Eurail Global 10 day 2 month First Class Pass

Once I arrived in Brussels, I had to take a regional train to Ghent, so after finding the paper timetable to see when the next service was departing I made my way to the correct platform. When the train arrived I got on and found a seat, this service only had 2nd class and not seat numbers as did all the trains I took in Belgium. There were not seat numbers so it was not possible to book a seat reservation, but as services were frequent that there is no need to book a seat anyway. Seating on all the service was four seats facing each other.

The next train is one of my favourite, the Thalys, and again as I did not have a passholder fare I did not use my pass.

I arrived at Brussels Midi station via the underground about 45mins before my train departed. There is no need to get to the station this early, but with the checkout time at my hotel I found it easier to go straight to the station. The Thalys has its own platforms so you just need to follow the signs at the station. About 15mins before the train departs they advised which platform the train would be arriving. So along with the rest of the passengers I made my way up to the platform where staff checked your tickets and advised where on the platform you needed to stand in order to get on the right carriage. Once onboard I found my seat in the first class carriage (single seat backwards facing). As I was in first class I again had access to free wifi and as it was a mid-morning service I was given morning tea, which was a drink and a slice of cake. So I was happy until I arrived at Paris Nord station.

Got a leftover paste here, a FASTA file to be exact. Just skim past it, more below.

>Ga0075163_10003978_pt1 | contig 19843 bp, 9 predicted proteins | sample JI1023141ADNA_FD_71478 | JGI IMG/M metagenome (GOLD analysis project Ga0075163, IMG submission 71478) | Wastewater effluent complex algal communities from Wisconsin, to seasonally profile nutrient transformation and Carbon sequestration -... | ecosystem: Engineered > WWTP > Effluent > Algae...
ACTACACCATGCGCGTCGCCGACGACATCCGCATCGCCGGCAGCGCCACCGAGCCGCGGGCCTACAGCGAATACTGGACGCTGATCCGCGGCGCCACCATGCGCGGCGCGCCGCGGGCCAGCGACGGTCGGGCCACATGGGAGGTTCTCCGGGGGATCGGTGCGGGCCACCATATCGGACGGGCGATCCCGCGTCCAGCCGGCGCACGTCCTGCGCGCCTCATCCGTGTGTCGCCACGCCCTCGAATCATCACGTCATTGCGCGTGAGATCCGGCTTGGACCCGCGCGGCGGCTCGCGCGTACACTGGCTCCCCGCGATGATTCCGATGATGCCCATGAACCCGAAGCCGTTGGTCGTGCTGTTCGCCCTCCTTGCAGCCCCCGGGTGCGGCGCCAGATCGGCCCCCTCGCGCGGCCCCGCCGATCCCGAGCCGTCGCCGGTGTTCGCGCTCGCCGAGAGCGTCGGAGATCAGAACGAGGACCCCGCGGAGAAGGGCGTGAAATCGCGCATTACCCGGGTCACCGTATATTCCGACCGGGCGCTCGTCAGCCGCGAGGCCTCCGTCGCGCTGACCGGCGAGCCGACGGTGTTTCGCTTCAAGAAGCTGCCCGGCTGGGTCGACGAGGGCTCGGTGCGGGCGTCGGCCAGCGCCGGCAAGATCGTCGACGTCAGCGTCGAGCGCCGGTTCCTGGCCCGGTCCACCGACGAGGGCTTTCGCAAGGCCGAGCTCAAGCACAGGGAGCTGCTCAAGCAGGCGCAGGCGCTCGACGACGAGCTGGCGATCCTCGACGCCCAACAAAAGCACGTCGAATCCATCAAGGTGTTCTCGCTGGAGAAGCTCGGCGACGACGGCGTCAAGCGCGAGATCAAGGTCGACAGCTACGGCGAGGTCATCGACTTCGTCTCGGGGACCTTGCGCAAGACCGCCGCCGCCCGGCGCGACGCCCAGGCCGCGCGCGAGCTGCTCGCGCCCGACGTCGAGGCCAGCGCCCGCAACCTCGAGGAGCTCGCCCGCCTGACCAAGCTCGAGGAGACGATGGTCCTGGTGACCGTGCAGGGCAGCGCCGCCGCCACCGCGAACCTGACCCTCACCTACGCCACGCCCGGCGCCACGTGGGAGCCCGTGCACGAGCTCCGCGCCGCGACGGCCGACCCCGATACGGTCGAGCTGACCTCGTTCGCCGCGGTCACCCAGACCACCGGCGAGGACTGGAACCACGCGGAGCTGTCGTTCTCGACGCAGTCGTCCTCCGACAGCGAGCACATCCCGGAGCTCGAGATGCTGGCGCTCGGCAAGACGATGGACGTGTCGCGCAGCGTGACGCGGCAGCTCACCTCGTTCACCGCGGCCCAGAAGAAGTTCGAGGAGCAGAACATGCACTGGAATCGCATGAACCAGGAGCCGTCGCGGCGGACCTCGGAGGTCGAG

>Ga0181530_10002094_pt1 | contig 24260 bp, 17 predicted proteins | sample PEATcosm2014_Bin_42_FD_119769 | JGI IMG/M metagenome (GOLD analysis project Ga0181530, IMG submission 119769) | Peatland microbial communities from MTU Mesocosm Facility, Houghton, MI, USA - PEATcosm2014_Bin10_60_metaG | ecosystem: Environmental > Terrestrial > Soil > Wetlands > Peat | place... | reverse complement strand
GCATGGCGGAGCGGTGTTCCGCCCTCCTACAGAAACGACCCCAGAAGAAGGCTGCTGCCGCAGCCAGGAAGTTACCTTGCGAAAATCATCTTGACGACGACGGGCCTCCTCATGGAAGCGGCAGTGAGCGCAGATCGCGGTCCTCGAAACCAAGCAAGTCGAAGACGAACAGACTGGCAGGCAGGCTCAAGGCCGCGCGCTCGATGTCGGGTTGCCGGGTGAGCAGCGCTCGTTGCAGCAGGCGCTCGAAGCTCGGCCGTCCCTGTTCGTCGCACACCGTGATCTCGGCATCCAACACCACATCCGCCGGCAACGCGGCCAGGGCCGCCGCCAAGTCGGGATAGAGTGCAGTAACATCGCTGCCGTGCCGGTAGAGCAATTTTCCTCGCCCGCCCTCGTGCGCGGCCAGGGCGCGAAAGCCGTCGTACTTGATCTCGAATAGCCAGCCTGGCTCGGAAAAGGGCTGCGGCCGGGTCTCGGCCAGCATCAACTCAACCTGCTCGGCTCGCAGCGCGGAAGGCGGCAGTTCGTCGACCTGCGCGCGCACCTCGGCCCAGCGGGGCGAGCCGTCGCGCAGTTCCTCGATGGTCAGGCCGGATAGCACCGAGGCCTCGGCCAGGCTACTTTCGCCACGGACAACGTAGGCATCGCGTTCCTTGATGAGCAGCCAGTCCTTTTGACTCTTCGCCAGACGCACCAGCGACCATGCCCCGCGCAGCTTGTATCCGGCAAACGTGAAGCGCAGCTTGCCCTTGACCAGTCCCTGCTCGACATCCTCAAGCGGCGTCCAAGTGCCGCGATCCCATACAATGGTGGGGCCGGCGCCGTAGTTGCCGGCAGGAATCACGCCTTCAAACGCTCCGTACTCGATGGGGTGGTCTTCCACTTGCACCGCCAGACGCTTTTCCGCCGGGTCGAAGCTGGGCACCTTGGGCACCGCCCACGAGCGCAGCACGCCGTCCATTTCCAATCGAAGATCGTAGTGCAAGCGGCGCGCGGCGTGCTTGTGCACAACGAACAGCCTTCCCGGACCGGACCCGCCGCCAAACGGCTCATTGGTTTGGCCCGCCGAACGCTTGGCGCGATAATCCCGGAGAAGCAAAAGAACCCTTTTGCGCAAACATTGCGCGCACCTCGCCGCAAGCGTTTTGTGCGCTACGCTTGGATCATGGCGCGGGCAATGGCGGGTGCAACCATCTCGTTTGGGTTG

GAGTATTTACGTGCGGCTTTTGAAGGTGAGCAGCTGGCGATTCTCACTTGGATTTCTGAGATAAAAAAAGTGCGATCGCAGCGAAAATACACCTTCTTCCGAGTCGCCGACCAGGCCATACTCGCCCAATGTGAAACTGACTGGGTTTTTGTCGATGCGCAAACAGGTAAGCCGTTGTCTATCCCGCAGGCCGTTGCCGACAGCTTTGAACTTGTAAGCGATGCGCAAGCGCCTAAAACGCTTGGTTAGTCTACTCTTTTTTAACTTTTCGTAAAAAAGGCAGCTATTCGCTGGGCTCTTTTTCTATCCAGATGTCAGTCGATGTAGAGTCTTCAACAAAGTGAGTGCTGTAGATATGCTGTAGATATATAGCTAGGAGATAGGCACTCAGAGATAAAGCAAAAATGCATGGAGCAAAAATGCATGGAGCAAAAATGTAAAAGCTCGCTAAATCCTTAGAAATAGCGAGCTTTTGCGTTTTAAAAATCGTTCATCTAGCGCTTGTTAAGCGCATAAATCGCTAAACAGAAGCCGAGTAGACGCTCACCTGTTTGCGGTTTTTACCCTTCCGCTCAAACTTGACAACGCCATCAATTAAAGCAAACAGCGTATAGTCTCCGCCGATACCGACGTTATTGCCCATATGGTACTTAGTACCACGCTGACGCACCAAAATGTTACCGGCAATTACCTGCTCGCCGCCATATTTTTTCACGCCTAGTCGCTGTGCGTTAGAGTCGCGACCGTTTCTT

France Pass

The third and last pass I had was a France Rail Pass, very handy to have when travelling in France on the TGV services as TGV trains have compulsory seat reservations, I was able to book France Pass passholder fares.

When I arrived in Paris Nord station I had to change stations as I was departing from Montparnasse as I was heading to Rennes, I had given myself just over two hours to make the change via metro, but when I arrived at Paris Nord I decided to take a taxi, as it was less stress and I could see a bit more of the city. I was lucky with my taxi driver as he was very nice and gave a bit of a tour as we drove along; pointing out things I know I would not have found out about any other way. When I arrived a Montparnasse station, I had just under 2 hours to kill, there was a train leaving in the next 40mins I did think about seeing if I could change my ticket, but when I saw the queue at the ticket counters, it was lunch time and the queue at the Pub was a lot smaller, I decided to wait for the train I was booked on. About 20mins before the train arrived, the platform number was advised on the departure board. Walking onto the platform there was staff member checking tickets and advising where in the platform to stand. Once on the train I was sitting in a club duo again in only a half full carriage. The TGV services do not offer anything for free, not even wifi.

Once I arrived in Rennes, I then had to take a French regional service to Dol which was about 30mins out and a pick up point for the bus to Mont St Michel. The train was not very big as it serviced the line between Rennes and St Malmo, so just as many locals as tourists use it. On the way to Dol I was able to get a seat and there was plenty of room but on the return journey it was standing room only. As I had a French Rail Pass, I did not have to pay anything extra for this journey.